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“Organization is not what you see in glossy magazines or on TV, despite the messages perpetrated therein it is not mastered by color-coordinated containers, prepackaged filing systems or someone coming in to do a “clean-sweep” on our clutter, just so we can go out and buy more stuff and have somewhere to put it. It‘s not about products or quick fixes. Organization is about living simply, paying attention to our actions, making conscious choices. Simplifying our lives, restoring balance and meaning, feeling connected. …These are the core of being organized. This sense of connection and meaning is what we hunger for and mistakenly try to fill with things.”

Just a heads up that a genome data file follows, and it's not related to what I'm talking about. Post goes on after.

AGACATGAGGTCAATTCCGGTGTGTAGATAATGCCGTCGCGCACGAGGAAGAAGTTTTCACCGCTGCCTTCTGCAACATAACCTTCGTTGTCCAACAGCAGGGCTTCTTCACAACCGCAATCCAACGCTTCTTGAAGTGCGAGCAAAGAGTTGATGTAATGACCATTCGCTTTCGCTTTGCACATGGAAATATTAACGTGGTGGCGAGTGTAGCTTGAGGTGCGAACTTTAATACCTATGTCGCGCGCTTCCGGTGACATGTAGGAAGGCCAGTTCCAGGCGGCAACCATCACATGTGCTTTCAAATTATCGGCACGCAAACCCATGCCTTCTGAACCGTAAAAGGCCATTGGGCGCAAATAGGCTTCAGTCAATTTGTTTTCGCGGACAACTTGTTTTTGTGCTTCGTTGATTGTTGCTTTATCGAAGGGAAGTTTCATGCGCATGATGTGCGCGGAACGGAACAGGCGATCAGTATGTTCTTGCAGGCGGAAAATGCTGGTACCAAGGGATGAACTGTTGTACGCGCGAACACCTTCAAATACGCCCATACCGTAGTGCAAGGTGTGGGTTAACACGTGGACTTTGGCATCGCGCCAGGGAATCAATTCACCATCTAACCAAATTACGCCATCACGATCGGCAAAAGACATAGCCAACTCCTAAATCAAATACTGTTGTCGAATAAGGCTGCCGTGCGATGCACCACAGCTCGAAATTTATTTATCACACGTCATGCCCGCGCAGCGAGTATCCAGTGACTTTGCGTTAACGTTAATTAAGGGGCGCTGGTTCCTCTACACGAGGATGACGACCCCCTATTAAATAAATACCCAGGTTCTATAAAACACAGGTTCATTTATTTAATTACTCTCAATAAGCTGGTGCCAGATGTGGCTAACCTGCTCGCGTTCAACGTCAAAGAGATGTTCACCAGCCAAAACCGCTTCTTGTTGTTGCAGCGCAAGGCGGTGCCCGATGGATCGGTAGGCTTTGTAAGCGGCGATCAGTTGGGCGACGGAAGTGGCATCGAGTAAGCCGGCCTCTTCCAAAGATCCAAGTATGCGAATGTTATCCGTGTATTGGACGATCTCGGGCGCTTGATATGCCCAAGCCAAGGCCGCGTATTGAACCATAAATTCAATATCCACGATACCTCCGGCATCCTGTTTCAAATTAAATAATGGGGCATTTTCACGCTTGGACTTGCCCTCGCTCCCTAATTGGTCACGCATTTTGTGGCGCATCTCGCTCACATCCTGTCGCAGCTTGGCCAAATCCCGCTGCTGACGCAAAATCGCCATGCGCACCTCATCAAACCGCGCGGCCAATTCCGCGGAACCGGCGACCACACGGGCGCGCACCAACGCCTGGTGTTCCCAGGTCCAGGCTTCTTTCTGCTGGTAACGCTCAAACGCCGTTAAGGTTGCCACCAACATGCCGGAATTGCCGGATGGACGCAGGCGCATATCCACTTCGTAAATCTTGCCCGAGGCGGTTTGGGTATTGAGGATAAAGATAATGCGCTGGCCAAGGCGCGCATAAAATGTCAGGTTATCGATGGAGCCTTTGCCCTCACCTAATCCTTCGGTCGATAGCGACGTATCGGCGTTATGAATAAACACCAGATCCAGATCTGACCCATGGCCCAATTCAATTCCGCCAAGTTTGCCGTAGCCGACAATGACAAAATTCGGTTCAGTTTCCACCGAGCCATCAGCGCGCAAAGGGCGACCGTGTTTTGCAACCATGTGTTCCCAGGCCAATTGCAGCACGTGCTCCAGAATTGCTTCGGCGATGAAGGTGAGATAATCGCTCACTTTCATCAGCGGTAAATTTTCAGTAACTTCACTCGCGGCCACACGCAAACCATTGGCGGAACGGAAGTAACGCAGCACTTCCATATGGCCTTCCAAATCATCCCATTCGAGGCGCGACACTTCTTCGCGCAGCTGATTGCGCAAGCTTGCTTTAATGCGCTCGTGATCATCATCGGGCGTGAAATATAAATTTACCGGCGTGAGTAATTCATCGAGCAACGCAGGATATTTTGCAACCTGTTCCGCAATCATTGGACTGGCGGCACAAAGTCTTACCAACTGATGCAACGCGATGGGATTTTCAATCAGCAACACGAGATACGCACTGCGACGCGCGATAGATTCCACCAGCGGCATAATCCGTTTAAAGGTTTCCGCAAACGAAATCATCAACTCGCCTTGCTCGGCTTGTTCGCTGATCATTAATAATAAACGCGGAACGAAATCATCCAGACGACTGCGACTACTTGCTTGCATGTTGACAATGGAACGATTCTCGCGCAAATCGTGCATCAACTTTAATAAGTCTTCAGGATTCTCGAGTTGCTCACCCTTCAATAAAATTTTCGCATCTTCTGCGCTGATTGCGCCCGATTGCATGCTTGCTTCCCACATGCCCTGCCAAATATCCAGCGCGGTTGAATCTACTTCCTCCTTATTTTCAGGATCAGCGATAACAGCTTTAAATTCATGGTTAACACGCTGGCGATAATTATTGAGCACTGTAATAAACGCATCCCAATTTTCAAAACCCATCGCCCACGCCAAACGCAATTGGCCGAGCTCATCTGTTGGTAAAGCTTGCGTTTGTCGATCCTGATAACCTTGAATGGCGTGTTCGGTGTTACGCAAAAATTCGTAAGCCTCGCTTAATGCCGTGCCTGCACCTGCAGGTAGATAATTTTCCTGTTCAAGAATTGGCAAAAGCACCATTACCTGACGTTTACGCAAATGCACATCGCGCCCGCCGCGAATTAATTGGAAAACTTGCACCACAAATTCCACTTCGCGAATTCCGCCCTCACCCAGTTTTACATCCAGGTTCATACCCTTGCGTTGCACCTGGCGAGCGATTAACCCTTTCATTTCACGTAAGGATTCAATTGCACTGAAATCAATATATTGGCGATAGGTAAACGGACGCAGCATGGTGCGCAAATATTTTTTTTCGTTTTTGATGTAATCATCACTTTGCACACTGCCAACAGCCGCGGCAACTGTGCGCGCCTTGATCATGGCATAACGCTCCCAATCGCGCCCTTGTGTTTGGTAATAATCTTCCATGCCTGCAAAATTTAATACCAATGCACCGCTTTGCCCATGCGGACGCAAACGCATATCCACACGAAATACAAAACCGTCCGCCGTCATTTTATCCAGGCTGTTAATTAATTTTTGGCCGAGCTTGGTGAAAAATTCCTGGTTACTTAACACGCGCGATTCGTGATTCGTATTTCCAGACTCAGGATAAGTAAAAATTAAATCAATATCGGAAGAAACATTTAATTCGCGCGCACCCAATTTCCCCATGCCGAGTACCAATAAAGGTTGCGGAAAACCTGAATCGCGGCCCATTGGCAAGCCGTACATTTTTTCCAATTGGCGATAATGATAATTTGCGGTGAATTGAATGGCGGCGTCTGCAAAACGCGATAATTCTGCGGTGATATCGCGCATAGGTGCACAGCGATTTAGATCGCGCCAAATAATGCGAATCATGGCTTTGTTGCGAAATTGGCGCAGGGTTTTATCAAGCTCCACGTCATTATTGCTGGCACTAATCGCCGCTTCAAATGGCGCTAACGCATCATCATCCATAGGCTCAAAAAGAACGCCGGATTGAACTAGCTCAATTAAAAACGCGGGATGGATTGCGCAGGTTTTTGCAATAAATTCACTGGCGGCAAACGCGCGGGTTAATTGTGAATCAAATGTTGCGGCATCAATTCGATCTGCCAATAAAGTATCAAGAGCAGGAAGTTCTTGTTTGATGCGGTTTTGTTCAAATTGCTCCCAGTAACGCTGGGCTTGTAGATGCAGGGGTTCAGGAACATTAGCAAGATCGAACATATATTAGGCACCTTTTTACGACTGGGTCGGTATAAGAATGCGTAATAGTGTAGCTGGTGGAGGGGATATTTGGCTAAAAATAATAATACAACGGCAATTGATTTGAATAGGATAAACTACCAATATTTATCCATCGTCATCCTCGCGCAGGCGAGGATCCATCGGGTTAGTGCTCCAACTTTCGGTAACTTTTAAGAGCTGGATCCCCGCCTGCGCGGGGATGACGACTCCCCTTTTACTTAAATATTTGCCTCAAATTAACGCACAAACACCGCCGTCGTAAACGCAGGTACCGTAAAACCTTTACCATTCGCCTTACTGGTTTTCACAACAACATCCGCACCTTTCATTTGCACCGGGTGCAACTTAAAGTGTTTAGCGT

Definition by Claire Josefine - Spiritual Art of Being Organized

The Big Why ~ Organizers move from back door to front door

I figured out early in life what makes people happy. Give them a space that feels good to be in, is orderly so they are not frustrated trying to find stuff, and get them to figure out what’s important to them. I thought growing up that Interior design best suited these innate abilities, but I was proved wrong when I pursued a degree. What I didn’t realize then was that a new industry called “Professional Organizers” was about to be birthed, but that I would be in my mid-life when it came knocking at my door. When I heard the knock, I recognized it immediately and became a member of the National Association for Professional Organizers (NAPO).